This is not the review you’re looking for.
I know what you want. You want me to say, “I started using this app and I lost 10 pounds!” I’m sorry, I can’t give that to you, because that would be insane. I’ll tell you why …
A couple months ago I was offered the chance to try Rise for a free, a dieting app that, “provides members 24/7 guidance (and shaming if needed!) from a registered dietitian coach. Members track their eating and drinking tendencies by uploading photos through the easy-to-use app.” This sounded like fun and not much work, so I agreed to try it out.
(PS. I got you a discount code. Scroll down to get it. xo)
The first step after downloading the Rise app to my phone was to fill out my profile. I put in my current weight, which was 115 pounds. At least, that was what I weighed in July, when I last stepped on the scale. At the moment, my scale was buried in a bin somewhere in my new apartment. But 115 was about where my weight had hovered for the past year, so sure.
What was my target weight? I put in 110. At 110, I would be pretty content. It also asked for my maximum weight: 138, which is what I weighed right out of college.
It asked my about my dietary restrictions/allergies. Hmmm, well I try (and fail) to avoid bread or other grains, dairy, and red meat. Diets I’ve tried before: juice cleanse (pretty successful), Paleo Diet (more in theory than practice), and an online calorie counter (not successful. There is nothing motivating or inspirational about trying to tot up the calories from a drunken binge the night before. Hmmm, how many calories does half an Oreo pack have?). What they didn’t have as diet options but I would have put: Reading Omnivore’s Dilemma and In Defense of Food, loving myself, eating locally and seasonally, ditching running for yoga and spinning, cutting soda out completely, avoiding processed food, giving myself permission to enjoy food, dancing whenever I go out, putting all my uneaten food on my boyfriend’s plate when I feel full, going to Burning Man for a week and eating about 400 calories a day because of the extreme, dry heat, and–finally–moving into a sixth floor walkup.
It asked me what kind of guidance I wanted. Kick my ass, please. It also asked for lifestyle factors, like how many times a week I consume sugary drinks like soda or juice (if you count cold-pressed juices, several), alcohol (several), exercise (several is stretching it), home cooking (once or twice a week), and grocery shopping (Whole Foods or specialty/health food stores, farmer’s market, CSA, bodegas.) There was room for additional notes, but I figured I had shared enough.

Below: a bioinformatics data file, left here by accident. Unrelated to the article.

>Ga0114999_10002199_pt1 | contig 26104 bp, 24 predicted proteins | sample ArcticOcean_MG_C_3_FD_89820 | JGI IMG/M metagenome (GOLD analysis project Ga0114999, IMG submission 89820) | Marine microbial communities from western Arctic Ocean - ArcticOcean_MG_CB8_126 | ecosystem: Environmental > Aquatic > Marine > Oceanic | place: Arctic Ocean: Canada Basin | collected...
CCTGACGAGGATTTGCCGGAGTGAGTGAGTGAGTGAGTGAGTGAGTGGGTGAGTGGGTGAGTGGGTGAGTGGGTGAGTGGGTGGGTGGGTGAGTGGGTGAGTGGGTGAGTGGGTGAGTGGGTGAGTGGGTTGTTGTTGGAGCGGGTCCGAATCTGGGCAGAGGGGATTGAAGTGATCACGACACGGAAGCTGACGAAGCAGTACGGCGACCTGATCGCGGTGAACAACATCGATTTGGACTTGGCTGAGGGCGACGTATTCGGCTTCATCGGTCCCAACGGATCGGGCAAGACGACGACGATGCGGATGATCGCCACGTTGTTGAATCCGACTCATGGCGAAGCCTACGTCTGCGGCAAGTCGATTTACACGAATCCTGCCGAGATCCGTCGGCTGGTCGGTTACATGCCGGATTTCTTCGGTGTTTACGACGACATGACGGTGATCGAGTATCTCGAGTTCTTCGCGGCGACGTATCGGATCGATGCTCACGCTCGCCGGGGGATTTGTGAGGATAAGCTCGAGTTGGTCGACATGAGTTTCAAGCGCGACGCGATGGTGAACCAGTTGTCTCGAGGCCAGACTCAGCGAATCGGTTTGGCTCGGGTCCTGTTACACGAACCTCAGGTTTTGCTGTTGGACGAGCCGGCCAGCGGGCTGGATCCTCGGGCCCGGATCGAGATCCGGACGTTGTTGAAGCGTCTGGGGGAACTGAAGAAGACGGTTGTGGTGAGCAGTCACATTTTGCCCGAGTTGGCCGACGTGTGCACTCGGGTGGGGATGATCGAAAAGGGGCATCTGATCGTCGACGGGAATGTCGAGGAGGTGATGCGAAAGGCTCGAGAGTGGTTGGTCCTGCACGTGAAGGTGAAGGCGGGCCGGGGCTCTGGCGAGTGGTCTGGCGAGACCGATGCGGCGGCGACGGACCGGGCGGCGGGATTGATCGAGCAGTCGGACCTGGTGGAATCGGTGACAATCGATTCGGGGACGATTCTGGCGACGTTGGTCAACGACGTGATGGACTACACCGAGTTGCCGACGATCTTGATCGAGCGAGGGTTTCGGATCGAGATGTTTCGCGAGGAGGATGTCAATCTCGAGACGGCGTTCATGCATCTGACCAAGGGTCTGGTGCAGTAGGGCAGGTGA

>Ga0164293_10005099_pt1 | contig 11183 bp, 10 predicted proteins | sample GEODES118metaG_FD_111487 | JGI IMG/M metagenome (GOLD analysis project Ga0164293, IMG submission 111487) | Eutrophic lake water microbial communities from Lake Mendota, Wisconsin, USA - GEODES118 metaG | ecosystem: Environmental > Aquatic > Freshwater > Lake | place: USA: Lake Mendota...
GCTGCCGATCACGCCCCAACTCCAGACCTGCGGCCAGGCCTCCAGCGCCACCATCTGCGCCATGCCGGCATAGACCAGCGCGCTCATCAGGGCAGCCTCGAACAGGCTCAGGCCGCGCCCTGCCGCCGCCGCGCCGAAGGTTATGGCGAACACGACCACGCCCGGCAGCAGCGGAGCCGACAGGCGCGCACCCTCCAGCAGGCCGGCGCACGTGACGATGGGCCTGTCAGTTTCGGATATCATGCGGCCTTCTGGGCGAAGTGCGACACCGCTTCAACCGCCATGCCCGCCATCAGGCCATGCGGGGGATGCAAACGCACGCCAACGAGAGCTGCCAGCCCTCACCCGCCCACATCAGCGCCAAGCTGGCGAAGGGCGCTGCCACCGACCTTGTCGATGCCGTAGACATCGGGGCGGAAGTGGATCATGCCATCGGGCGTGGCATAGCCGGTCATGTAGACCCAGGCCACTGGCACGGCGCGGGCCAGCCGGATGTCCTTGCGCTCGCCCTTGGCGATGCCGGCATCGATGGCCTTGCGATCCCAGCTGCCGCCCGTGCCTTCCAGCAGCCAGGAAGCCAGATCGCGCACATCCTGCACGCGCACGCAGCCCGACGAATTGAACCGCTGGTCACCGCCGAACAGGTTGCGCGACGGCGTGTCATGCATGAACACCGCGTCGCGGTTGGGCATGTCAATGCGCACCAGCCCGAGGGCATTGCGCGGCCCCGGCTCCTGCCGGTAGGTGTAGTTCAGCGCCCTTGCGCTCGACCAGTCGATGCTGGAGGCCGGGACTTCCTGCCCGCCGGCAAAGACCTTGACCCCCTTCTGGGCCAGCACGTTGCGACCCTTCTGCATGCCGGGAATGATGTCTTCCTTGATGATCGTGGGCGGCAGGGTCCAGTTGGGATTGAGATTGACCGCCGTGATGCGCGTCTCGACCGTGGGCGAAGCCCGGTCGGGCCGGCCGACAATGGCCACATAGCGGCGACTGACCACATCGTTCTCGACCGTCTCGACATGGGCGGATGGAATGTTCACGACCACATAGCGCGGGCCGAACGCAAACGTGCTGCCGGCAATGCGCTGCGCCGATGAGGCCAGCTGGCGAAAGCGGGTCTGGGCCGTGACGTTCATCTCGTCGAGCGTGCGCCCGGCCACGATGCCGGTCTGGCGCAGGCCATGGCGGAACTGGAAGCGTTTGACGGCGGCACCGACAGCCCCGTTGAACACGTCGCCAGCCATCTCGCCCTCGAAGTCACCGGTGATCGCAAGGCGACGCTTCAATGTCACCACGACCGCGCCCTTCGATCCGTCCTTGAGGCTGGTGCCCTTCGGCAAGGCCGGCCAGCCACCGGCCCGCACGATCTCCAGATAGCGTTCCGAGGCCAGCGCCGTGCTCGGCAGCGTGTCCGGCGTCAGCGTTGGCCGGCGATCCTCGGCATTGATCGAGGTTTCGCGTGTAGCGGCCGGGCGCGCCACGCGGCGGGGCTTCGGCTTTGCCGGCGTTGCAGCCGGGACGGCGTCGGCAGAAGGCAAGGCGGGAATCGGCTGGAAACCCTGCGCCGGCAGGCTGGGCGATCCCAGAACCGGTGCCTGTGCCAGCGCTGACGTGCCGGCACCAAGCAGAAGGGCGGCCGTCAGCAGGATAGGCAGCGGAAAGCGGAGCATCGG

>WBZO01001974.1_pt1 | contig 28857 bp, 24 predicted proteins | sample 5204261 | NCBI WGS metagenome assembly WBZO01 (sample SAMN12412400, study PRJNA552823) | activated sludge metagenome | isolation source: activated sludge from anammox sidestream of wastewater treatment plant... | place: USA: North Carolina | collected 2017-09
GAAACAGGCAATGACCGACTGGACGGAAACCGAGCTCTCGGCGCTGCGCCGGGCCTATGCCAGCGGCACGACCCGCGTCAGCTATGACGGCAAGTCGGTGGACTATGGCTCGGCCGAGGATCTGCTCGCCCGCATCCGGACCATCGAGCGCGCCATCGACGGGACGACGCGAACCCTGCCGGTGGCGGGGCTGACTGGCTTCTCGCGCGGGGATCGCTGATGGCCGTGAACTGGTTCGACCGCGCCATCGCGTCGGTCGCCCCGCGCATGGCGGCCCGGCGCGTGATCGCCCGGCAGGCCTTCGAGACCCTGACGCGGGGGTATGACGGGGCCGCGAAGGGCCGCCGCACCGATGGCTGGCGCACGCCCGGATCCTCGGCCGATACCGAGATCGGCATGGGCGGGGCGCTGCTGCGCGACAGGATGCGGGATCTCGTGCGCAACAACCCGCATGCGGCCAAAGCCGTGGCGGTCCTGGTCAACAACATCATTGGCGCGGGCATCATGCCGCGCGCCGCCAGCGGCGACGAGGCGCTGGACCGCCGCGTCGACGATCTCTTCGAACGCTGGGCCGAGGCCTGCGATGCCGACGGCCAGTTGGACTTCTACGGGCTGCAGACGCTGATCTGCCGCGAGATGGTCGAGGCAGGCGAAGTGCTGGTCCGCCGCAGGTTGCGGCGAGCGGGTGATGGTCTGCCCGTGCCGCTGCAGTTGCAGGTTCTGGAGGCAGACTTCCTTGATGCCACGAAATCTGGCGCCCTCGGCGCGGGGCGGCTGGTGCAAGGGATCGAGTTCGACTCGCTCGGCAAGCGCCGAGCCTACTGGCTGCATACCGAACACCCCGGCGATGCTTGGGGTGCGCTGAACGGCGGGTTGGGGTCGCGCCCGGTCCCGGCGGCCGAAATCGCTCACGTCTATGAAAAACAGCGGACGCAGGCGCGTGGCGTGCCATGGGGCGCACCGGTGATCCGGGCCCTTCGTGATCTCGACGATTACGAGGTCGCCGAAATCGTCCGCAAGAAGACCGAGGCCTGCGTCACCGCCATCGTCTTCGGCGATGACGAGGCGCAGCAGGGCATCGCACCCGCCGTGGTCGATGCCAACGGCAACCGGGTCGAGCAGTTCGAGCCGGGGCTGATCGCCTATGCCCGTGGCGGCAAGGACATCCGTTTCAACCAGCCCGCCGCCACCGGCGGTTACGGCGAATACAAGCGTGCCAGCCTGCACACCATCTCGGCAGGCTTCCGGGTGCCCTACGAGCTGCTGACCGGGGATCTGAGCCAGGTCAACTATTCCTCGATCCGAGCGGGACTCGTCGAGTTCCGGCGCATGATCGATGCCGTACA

Within a day I was hooked up with Amelia, a super-friendly dietician from Chicago. Her profile seemed just right for me. “I believe in eating whole foods, limiting sugar, consuming lean proteins, and including a wide variety of fruit and vegetables. Eating well doesn’t mean sacrificing all my favorite foods. Indulging in moderation and regular exercise allows me to enjoy food and maintain a healthy weight at the same time. I strive to be mindful of my eating and consume what my body needs for energy and not emotional support. I don’t promote fad diets, but I do encourage making small, sustainable changes that will last a lifetime.” < I like this lady.
I started on October 30th by uploading a picture of my breakfast: Peace All Natural Hearty Raisin Bran with Califa farms almond milk, plus some Tropicana orange juice. Amelia approved my meal with a little green check mark, and left me an encouraging note about the amount of fiber and protein in my cereal. But she thought I should ditch the sugary OJ, and suggested Trop 50 as an alternative. I responded explaining that I was craving some OJ and since my boyfriend was swinging by the bagel place, I asked him to get me some and this is what they had.
For lunch I decided to impress, so I cooked up some couscous with apples, cranberries, walnuts, olive oil, pepper, agave, and Himalayan pink sea salt. Amelia did not take the bait on the fancy salt, but she commended me on adding walnuts for protein. For dinner I uploaded a picture of my sushi roll with brown rice, a glass of wine, and a package of Justin’s peanut butter cups. Amelia praised me for getting protein in with the salmon, and said it was cool if I had the peanut butter cups and wine because I had been so good the rest of the day.